Across the country, at weddings near and far, folks flock to the dance floor for the Electric Slide. The YMCA sends party-goers’ arms flapping into the air. The Twist makes even the tamest wallflower bloom to the occasion.
Here in the Lowcountry, there is a dance with an absolutely passionate following, and those who take to the dance, live the dance. It is the Shag. In 1984, with the stroke of Gov. Richard Riley’s pen, the Shag became the official dance of South Carolina. Its roots burrow deep beneath the Lowcountry. According to various accounts, The Shag, or Carolina Shag, evolved in the 1940s and 1950s as a mutation of dances such as the Jitterbug and the Lindy Hop. It also bridged the divide – sort of – between “white music” and “black music.”
For years, people had danced to swing and big band music. Even after the rhythm and blues music of black artists crept into dance halls, it remained taboo on most radio stations. Nevertheless, white teenagers gathered around coastal jukeboxes to embrace the new and exciting sound.
Some swear that Atlantic Beach, North Carolina, is the birthplace of the Shag, while others argue that it was born in Myrtle Beach, South Carolina. Regardless of where the Shag drew its first breath, most people agree that teens felt the jerky movements of prior dances did not fit the relaxed beach life, so they created a smoother version. Referred to as “beach dancing,” it gained traction in the Carolinas.
“Most instructors today, if not all of them, use a sixcount basic, which is a triple, triple, rock step,” explained Ellen Taylor, a well-known personality in the Shagging world. “The Shag is a smoother version of the old Jitterbug. Instead of heavy footwork and busy upper body movements, it is a calmed down, softer, sexier style.”
Taylor lives in Edisto Beach, southwest of Charleston. A North Carolinian by birth, she grew up in Winnsboro, South Carolina, just above Columbia. As a teenager in the ’50s, during family outings to Myrtle Beach, she visited the Pavilion Club, where the Shag reigned.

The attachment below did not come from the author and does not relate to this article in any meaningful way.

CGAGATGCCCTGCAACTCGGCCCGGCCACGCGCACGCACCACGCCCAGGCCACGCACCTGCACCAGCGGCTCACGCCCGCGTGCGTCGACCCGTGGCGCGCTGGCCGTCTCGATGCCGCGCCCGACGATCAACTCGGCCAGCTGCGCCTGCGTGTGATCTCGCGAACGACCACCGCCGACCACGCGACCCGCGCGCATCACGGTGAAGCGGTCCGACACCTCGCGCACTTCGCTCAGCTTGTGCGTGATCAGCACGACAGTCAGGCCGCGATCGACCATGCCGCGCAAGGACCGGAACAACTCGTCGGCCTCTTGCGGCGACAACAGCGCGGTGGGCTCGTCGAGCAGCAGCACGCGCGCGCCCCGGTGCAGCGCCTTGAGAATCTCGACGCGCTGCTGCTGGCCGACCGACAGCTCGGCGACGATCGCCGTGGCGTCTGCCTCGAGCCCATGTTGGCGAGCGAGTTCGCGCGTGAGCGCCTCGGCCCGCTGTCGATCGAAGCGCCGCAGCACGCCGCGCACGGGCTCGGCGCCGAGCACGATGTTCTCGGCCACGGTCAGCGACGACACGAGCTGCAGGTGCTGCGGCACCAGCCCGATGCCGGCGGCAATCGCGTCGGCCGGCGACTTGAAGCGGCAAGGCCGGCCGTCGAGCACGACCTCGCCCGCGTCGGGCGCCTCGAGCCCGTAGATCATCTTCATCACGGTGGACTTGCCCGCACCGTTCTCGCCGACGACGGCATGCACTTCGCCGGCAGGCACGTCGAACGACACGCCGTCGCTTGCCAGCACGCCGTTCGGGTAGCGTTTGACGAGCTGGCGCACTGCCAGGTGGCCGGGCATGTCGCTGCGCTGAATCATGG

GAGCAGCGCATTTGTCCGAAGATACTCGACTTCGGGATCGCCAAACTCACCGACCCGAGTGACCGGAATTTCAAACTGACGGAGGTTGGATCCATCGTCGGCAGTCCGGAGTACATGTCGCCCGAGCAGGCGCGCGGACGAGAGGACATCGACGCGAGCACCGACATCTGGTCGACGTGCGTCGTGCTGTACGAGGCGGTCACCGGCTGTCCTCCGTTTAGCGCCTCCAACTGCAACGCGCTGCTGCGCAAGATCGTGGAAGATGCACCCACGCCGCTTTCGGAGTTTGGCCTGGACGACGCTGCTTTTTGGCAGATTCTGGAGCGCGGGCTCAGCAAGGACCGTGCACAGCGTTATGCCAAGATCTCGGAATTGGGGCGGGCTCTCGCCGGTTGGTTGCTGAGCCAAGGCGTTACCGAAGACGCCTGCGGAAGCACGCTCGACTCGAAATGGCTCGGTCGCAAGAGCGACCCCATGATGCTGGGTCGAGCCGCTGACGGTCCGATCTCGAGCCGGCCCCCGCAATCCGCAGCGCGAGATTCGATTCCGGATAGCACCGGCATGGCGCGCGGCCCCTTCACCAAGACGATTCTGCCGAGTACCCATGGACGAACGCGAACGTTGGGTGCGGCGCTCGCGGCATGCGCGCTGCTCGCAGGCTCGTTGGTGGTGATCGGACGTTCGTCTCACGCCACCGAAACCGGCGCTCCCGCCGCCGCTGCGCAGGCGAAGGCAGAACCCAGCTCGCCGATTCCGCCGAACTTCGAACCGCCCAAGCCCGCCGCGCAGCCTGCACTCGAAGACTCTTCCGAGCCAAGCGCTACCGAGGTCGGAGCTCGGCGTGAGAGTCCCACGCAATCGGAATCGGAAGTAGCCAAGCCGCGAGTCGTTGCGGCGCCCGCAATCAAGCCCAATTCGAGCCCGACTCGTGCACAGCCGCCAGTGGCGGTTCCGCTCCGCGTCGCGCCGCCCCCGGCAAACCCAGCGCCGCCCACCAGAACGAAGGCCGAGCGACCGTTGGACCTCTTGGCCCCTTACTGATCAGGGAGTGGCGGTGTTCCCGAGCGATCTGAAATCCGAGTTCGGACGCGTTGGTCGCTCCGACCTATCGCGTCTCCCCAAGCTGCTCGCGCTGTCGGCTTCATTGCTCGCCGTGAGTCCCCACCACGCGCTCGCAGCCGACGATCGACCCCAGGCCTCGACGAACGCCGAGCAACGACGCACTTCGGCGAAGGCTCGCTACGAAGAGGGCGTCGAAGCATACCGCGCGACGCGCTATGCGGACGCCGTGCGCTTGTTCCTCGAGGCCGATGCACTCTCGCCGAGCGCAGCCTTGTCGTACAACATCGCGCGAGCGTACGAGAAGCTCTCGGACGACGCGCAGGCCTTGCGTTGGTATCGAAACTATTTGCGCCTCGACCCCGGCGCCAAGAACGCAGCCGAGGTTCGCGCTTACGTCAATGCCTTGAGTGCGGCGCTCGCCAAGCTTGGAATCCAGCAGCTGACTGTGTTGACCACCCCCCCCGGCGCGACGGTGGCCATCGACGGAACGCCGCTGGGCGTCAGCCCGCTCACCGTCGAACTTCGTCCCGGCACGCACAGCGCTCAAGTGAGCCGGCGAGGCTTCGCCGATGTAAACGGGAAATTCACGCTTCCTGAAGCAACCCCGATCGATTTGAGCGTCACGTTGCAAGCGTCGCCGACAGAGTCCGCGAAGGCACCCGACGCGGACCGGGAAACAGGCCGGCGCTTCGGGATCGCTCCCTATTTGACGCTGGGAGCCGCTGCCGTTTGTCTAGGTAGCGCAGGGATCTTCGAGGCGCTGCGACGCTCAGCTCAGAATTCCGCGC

“Once you dance the Shag, it becomes part of a lifestyle and you just have to,”
Taylor said. Taylor honed her Shagging skills in North Myrtle Beach – at places such as Robert’s Pavilion, Sonny’s Pavilion and the Pad. In the late ’50s, when she and her husband moved to the Charleston area, she continued to follow her passion – dancing regularly at spots such as the Folly Beach pier.
“The people you meet and the friends that you make when you Shag become part of your family,” Taylor noted. Taylor has been inducted into the Shaggers Hall of Fame, recorded instructional DVDs and advised Julia Roberts and other actors about the Shag for the filming of “Something to Talk About.”
In recent years, she established the Ellen Taylor Foundation for Junior Shaggers and performed at the Grand National Dance Championship in Atlanta with “So You Think You Can Dance” winner Benji Schwimmer.
“The Shag is what I grew up with and is in my soul,” Taylor explained. “For me, to live is to Shag.”
Shagging is both a hobby and a passion for many Mount Pleasantarea residents. Disc jockey Jim Bowers, music director at 1340 AM The Boardwalk, started Shagging in the early 1980s, when a school friend invited him to a Shag class in Santee, South Carolina.
“I soon became drawn into the Shag and got caught up in the music,” Bowers recalled. ”The Shag is a joyful dance that the young and old at heart can enjoy without being judged.”
He has played beach music for Shag clubs from Pittsburgh to the Bahamas.
“The Shag is great since it has many ties to the Lowcountry and particularly the coast. People in Charleston grew up either Shagging on the Isle of Palms, Sullivan’s Island or Folly Beach,” he explained.
For years, groups such as the Charleston Shag Club, the Islanders Shag Club of Folly Beach and the Summerville Shaggers have preserved the dance and music they love. In 2010, Bowers co-founded the East Cooper Shag Club. Members meet two Fridays a month at Zeus Seafood Grille in Mount Pleasant.
“Sometimes we actually don’t have enough dance floor since our club has over 300 members,” Bowers noted. “We have the largest Shag club in Charleston.”
From late April to early September, the pier at Mount Pleasant’s Waterfront Park comes alive with the sounds of beach music. Shaggin’ on the Cooper, organized by the Charleston County Park and Recreation Commission, began in 2009 soon after the pier opened.
“All ages are invited to let loose, breathe in the ocean breeze and dance the night away under the stars,” said Sarah Reynolds with the CCPRC.
Live music is performed at the foot of the pier on a Saturday night each month and at the town’s Uncle Sam Jam on July 4.
The Mount Pleasant Recreation Department offers periodic Shag lessons, as do the local Fred Astaire Dance Studio and Elite Dance International.
“The Shag is being carried all over the country, from the West Coast throughout the Central and Eastern states and becomes more popular each year,” Taylor noted. “Our dance, the Shag, is very secure.”